Scandinavia is notorious for its cold weather but the Danish people have found a way to celebrate the cold weather. In fact, there is so much to do in Denmark during the winter months that feeling overwhelmed by the choice is incredibly common.
Winter bathing has become a much-cherished tradition for the Danish people when snowfall finally arrives. As the name suggests, bathers are expected to jump into a frozen water canal. The Danes believe that winter bathing comes with many health benefits and even improves the quality of your life and has become a popular pastime.
If jumping into freezing water isn’t on your bucket list, Copenhagen in particular is known for its rich culture. Visit popular museums like the Louisiana Museum of Modern Art or explore some of the city’s grand shopping malls. The Tivoli Gardens is affectionately known as Denmark’s playground and is one of the most Instagrammable spots in town. Foodies are also in for a treat as Copenhagen is home to a variety of Michelin-star restaurants and bakeries which offer delicious Danish pastries and hot chocolate.
Popular as the Great White North and often overlooked, this North American country has some of the most incredible attractions to keep your body and mind entertained during its notoriously cold winter months.
Skiing and snowboarding are, naturally, popular winter sports but Canada is famous for its obsession with ice hockey. Take the opportunity to familiarise yourself with this sport and try your luck at getting the puck into the goal post if you’re a sports fanatic and want to try your hand at something new.
Canada is also known for its beautiful and untouched views, and without the crowds flooding the country in the summer, there has never been a better time to experience these views. With many hotels in popular areas like Vancouver, Toronto and the Niagara Falls slashing their prices during the winter months, renting out a log cabin in the woods, watching the snow fall over some frozen lakes and keeping an eye out for some moose, caribou, bison, mountain goats or the majestic lynx makes for a once-in-a-lifetime experience.
Travelling to Canada has never been easier. KLM Royal Dutch Airlines flies direct to Toronto daily from Schiphol and three times a week to Vancouver, Calgary and Montreal.
Like many countries in Europe, Poland is famous for its winter markets which usually open in the Old Town squares around the country during the winter months. There, try oscypek, a kind of smoky sheep’s cheese – served fried, typically with either cranberries or bacon. Other traditional delicacies include kaszanka, a blood sausage made of buckwheat or barley and pigs’ innards which definitely taste better than they sound. Not brave enough? Simply ask for a simple Polish sausage and mash.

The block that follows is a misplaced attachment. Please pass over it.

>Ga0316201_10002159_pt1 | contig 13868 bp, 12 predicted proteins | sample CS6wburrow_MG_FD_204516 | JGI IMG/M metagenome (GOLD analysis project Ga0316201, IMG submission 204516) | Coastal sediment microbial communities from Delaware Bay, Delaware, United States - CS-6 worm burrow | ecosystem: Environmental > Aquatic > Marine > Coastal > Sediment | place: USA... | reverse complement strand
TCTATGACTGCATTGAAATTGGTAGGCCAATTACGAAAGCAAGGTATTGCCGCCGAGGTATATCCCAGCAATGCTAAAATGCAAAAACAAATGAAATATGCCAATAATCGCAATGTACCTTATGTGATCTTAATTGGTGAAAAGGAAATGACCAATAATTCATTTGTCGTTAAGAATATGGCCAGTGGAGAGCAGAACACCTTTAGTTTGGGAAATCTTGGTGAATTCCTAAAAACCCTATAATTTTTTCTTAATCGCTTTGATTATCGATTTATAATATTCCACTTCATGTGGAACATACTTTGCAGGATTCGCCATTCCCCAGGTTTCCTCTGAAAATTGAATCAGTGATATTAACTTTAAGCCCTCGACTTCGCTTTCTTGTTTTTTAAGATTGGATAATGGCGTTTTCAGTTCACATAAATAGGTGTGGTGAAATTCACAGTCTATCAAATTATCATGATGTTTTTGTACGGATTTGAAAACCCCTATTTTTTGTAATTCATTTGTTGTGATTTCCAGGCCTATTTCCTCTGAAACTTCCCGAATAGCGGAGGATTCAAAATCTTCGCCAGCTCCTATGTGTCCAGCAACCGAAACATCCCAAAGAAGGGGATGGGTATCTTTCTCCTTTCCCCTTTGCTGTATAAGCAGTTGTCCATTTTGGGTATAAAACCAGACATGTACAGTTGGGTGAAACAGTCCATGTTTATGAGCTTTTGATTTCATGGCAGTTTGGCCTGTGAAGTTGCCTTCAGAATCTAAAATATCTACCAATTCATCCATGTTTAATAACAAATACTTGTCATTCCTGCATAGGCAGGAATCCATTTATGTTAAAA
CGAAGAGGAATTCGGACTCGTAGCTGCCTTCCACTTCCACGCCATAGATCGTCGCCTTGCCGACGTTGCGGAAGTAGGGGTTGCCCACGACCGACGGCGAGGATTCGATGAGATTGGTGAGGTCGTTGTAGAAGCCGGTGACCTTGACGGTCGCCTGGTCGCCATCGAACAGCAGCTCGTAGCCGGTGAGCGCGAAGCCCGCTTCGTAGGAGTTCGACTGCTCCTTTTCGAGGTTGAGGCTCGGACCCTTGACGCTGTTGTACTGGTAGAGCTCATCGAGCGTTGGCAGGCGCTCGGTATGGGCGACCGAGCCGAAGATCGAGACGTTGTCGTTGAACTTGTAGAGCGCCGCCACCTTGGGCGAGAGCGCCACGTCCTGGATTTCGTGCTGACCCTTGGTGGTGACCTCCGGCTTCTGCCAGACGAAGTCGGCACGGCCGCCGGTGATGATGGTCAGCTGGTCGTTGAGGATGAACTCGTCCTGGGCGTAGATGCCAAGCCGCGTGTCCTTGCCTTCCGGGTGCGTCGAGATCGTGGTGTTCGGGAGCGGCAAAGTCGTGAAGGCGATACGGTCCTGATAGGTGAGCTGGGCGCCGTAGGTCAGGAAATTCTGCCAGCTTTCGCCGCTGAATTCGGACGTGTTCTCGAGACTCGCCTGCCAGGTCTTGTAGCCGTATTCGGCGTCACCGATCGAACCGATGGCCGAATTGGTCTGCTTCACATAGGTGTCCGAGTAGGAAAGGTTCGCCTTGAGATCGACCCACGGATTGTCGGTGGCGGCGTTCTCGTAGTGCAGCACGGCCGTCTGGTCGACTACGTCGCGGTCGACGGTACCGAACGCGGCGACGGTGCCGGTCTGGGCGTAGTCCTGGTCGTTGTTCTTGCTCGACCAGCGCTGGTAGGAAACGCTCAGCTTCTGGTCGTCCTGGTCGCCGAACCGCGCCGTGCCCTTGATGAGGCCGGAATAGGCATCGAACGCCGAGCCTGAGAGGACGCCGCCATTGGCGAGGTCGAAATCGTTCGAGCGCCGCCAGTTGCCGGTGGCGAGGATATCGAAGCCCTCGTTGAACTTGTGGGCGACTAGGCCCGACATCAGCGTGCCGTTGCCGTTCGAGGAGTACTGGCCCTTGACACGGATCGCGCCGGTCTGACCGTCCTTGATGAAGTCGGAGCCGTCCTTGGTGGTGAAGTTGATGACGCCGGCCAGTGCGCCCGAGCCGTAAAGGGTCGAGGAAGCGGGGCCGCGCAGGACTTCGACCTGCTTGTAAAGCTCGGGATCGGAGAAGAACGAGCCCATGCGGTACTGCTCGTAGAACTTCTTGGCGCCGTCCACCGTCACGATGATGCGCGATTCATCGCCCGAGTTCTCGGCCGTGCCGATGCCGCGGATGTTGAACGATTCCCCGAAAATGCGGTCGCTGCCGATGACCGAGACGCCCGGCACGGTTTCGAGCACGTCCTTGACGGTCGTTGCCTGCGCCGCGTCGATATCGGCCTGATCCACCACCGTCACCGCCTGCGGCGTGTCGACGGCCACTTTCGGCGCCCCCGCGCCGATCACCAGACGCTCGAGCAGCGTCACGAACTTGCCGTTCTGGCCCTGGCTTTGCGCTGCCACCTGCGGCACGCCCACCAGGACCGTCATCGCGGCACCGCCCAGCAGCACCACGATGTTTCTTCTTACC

Ice rinks are incredibly popular with the Poles and you’ll find recreational rinks popping up in almost every major city. Most of these rinks are free but you will be required to pay for ski rentals. The Palace of Science and Culture in Warsaw is home to one of the biggest ice rinks and is situated right next to the city’s largest Christmas market – making it a hotspot during the winter months.
If you’re an adventure junkie and you’re looking for a unique adventure, embark on the famous hiking trip along the Chocholowska valley. There the temperature often dips to around -17 degrees. While not for the faint of heart, the hike has some incredible views and will push you unlike you’ve ever been pushed before – making it super fulfilling.
Germany is a multi-faceted country which makes it an incredibly interesting place to explore. Luckily, Germany has something for everyone – especially in the winter months. Each major city, and many of the smaller ones, host some of Europe’s most incredible Christmas Markets which have become a must-experience activity if travelling during the winter months. With aromas of freshly-roasted chestnuts, authentic German dishes freshly prepared each day to some unique Christmas decorations and experiences, the Christmas markets have become a staple for those visiting the country between November and early January.
Thanks to its diverse landscape, Germany has so much to offer travellers during its winter months. Winter sports are a big thing and the country offers endless opportunities for skiing, sledding, snowshoeing, snow hiking, snowboarding, and snow-paragliding for the entire family. Fun fact: Garmisch-Partenkirchen hosted the 1936 Winter Olympics and remains a winter sport capital.